Setting up AppComposer
AppComposer provides a built-in web server process for testing
and debugging any servlets that you build. Before you begin building your servlets,
you should set up this web server so that you can see the results of your changes
as you go. Once you configure the web server, all you need to do is open your
browser to the web server's location to run or debug any servlets that are currently
open in AppComposer.
To use the built-in web server, you need to set certain preferences.
To enable the built-in web server:
- Start AppComposer.
Preferences from the
Edit -> Preferences...
- Click the
This tab allows you to set up a local web server for testing your work.
WebServerEnabled to true.
- You have the option to change the rest of the settings, but the defaults
should work for most machines:
- Choose a Server Port.
Note: If you do not use the default port number, make sure no other
processes are already using the port number you choose.
- Choose a URL directory for your servlets.
ServletAccessDirectory is set to a virtual directory
servlet. If you want the URL to point to a different
location instead, for instance to test that the servlet works from a path
matching the one it will have on deployment, specify its path relative
to the AppComposer installation directory here.
- Specify a directory for any nonservlet files.
URLOrDirectoryForNonServletRequests is set to
a directory called
public_html, inside the AppComposer
installation directory. If you wish to store such resources in another
location instead, specify its URL or its full or relative pathname here.
Full pathnames must start with a / and URLs begin with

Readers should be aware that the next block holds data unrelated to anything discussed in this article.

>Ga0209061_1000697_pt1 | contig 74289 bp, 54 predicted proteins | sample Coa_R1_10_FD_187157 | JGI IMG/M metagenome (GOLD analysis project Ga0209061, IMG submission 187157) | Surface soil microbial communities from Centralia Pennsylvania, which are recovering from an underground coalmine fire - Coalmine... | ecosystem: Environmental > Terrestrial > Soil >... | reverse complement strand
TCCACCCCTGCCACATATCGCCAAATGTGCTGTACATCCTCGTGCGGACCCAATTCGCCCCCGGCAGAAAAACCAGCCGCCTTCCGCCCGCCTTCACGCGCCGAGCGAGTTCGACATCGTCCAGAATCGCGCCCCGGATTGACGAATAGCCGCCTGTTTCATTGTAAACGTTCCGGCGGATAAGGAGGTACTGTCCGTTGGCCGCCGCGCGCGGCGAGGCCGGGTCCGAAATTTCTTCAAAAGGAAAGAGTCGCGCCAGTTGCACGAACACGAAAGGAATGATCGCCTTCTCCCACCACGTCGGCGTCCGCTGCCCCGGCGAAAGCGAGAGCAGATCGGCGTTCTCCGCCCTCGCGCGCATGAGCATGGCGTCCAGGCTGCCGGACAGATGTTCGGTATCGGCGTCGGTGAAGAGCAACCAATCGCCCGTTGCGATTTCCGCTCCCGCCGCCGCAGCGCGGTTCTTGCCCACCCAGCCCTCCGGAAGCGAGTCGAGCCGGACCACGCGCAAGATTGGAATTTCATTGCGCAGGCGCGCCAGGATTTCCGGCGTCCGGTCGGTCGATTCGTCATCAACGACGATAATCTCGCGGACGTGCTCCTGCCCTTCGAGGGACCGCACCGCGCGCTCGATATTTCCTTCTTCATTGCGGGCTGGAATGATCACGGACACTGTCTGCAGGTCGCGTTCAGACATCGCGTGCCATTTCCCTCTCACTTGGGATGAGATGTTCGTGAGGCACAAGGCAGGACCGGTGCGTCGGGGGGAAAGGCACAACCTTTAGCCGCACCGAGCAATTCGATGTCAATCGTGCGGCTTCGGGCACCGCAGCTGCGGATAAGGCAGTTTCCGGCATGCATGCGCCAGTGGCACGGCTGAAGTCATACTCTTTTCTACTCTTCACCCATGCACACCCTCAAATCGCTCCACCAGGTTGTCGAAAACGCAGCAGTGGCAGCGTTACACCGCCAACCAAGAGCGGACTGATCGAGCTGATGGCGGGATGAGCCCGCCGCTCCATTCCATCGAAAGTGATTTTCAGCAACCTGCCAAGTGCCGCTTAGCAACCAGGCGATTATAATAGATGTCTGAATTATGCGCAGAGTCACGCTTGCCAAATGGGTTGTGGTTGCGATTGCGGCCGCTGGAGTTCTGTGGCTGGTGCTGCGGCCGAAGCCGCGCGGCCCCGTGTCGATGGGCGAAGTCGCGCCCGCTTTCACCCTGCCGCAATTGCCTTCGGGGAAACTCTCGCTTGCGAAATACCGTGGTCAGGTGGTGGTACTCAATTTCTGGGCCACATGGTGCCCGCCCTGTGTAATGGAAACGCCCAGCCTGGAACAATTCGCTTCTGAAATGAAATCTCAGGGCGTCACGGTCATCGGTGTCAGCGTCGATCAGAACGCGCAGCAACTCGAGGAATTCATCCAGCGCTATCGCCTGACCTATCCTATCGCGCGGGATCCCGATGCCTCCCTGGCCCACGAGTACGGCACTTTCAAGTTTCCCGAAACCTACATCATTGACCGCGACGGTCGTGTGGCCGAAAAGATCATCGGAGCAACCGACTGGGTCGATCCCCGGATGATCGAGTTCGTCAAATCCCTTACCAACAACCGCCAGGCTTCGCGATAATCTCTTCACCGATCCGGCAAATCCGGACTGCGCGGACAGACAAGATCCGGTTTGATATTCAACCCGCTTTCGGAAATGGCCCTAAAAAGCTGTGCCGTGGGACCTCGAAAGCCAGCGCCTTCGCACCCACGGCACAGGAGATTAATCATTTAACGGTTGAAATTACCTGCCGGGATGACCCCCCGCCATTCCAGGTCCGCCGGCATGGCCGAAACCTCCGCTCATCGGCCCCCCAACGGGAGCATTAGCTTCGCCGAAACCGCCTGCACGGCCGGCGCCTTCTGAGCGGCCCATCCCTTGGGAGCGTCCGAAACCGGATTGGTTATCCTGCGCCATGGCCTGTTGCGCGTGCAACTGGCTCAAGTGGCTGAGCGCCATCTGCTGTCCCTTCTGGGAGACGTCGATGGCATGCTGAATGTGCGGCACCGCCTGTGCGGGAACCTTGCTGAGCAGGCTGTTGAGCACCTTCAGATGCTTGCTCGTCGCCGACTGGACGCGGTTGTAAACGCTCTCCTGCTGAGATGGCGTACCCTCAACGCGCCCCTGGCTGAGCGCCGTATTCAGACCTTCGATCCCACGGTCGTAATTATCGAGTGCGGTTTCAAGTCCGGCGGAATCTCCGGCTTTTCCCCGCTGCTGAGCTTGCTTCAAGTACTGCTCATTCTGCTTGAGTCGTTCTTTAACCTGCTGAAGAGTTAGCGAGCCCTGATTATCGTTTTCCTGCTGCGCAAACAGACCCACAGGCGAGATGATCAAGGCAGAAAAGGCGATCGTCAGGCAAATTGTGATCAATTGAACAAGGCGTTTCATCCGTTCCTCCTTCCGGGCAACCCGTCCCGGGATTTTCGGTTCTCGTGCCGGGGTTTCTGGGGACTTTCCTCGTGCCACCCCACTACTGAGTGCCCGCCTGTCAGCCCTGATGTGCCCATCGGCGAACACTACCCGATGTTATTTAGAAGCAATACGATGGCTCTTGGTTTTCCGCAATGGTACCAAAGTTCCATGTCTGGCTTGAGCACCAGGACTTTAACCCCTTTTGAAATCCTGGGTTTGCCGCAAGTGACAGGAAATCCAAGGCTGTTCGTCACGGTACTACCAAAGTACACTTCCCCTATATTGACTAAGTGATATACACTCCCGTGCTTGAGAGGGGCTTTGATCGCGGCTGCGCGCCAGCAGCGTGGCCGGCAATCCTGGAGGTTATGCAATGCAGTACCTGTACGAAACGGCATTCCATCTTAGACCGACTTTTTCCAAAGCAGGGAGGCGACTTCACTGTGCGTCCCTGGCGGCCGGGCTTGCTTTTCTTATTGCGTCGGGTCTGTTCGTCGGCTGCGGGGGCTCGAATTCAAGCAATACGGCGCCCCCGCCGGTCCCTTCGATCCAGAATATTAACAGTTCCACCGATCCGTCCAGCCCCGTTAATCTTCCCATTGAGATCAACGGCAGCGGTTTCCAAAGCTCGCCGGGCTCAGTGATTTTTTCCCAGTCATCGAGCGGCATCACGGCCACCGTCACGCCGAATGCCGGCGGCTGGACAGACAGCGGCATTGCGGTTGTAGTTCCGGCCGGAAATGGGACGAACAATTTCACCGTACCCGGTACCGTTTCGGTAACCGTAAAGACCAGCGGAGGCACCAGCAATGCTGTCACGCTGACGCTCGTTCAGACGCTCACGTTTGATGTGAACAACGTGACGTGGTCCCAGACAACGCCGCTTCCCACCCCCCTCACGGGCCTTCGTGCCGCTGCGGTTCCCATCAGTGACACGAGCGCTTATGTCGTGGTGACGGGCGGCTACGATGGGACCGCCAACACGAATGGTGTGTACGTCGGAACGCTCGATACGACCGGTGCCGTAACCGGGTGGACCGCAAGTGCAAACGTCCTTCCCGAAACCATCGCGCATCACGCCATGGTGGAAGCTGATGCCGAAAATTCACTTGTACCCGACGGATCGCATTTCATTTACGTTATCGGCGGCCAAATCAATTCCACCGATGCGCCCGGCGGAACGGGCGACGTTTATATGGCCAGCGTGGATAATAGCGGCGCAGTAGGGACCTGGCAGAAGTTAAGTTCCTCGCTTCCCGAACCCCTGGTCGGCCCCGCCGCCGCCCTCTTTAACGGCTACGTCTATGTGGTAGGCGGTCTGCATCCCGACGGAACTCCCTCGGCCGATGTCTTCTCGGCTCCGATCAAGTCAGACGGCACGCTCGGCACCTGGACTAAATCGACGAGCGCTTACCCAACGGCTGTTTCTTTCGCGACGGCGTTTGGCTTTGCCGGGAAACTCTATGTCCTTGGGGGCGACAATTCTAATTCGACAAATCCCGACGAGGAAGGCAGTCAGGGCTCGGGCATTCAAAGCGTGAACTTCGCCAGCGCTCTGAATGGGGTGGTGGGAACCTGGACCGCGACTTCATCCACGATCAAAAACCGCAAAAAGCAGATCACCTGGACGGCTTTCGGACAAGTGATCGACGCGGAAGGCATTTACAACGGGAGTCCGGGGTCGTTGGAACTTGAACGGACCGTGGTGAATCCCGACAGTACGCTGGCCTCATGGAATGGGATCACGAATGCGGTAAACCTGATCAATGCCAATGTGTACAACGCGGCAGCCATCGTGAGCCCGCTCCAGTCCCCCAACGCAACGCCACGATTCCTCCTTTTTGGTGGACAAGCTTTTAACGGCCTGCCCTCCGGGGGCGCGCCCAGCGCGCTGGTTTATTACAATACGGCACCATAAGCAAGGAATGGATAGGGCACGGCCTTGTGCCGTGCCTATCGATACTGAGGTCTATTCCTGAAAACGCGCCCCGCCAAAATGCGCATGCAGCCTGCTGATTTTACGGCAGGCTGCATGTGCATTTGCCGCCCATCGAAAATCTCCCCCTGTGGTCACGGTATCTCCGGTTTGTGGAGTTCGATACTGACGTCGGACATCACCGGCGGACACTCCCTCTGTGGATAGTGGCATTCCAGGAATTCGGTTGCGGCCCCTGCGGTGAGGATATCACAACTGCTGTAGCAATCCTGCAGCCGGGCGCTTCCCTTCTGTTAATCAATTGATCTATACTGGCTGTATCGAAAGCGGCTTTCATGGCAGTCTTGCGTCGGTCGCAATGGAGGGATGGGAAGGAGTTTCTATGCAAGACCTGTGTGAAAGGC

- Set the number of parameters you can pass into a servlet.
For debugging purposes, AppComposer lets you pass parameters
from the browser to the servlet.
you set how many parameter fields AppComposerís parameters page
presents to you. You do not need to change the default number unless you
plan to use more than ten parameters.
Now AppComposer's local web server can run and debug your servlet
About the debug server
Once you configure the local web server, you can use it through a browser to
experiment with or debug your servlets. It is a good idea to familiarize yourself
with its functions.
To open the debug server page:
- If you do not currently have any servlets running in AppComposer,
open any capsule from the directory
- Open your favorite web browser to this address:
If you changed the default port number while configuring the debug server
in the procedure above, add a colon and the correct port number. For example:
The debug server page opens:
Note: Some browsers misinterpret the name localhost and try
www.localhost.com. If you encounter this behavior, use
the IP address instead of the name; open your browser to 127.0.0.1.
When you look at the debug server page it presents you with the following types
- The request headers: These are the HTTP protocol settings that the browser
and server use to communicate with each other. You do not need to configure
any of these settings. They include the types of files the server can decode,
the server's location, and a few other settings that the server and browser
need. Your values may differ from the ones displayed here.
- Parameters = : This lists parameters that have failed when you debug servlets.
- Links to open servlets: The page displays a link to every servlet you have
open in AppComposer. If you click on one of these links, your browser
opens a page to that servlet, just as if it were deployed on a publicly accessible
web server. Use these links to open your servlets and test their functionality
before you deploy them.
button opens a page that allows you to designate test parameters when you
use the debug server's debugging function. The page looks like this:
You can learn more about the debug server and how to use it to test your programs
in the tutorial section on Testing your Servlet.
Now that you have the debug server configured, you can use it to test your
web applications as you go. In the next section, you will build a simple servlet
and explore some of AppComposer's application-building features.
© 2003 DigiSlice Corporation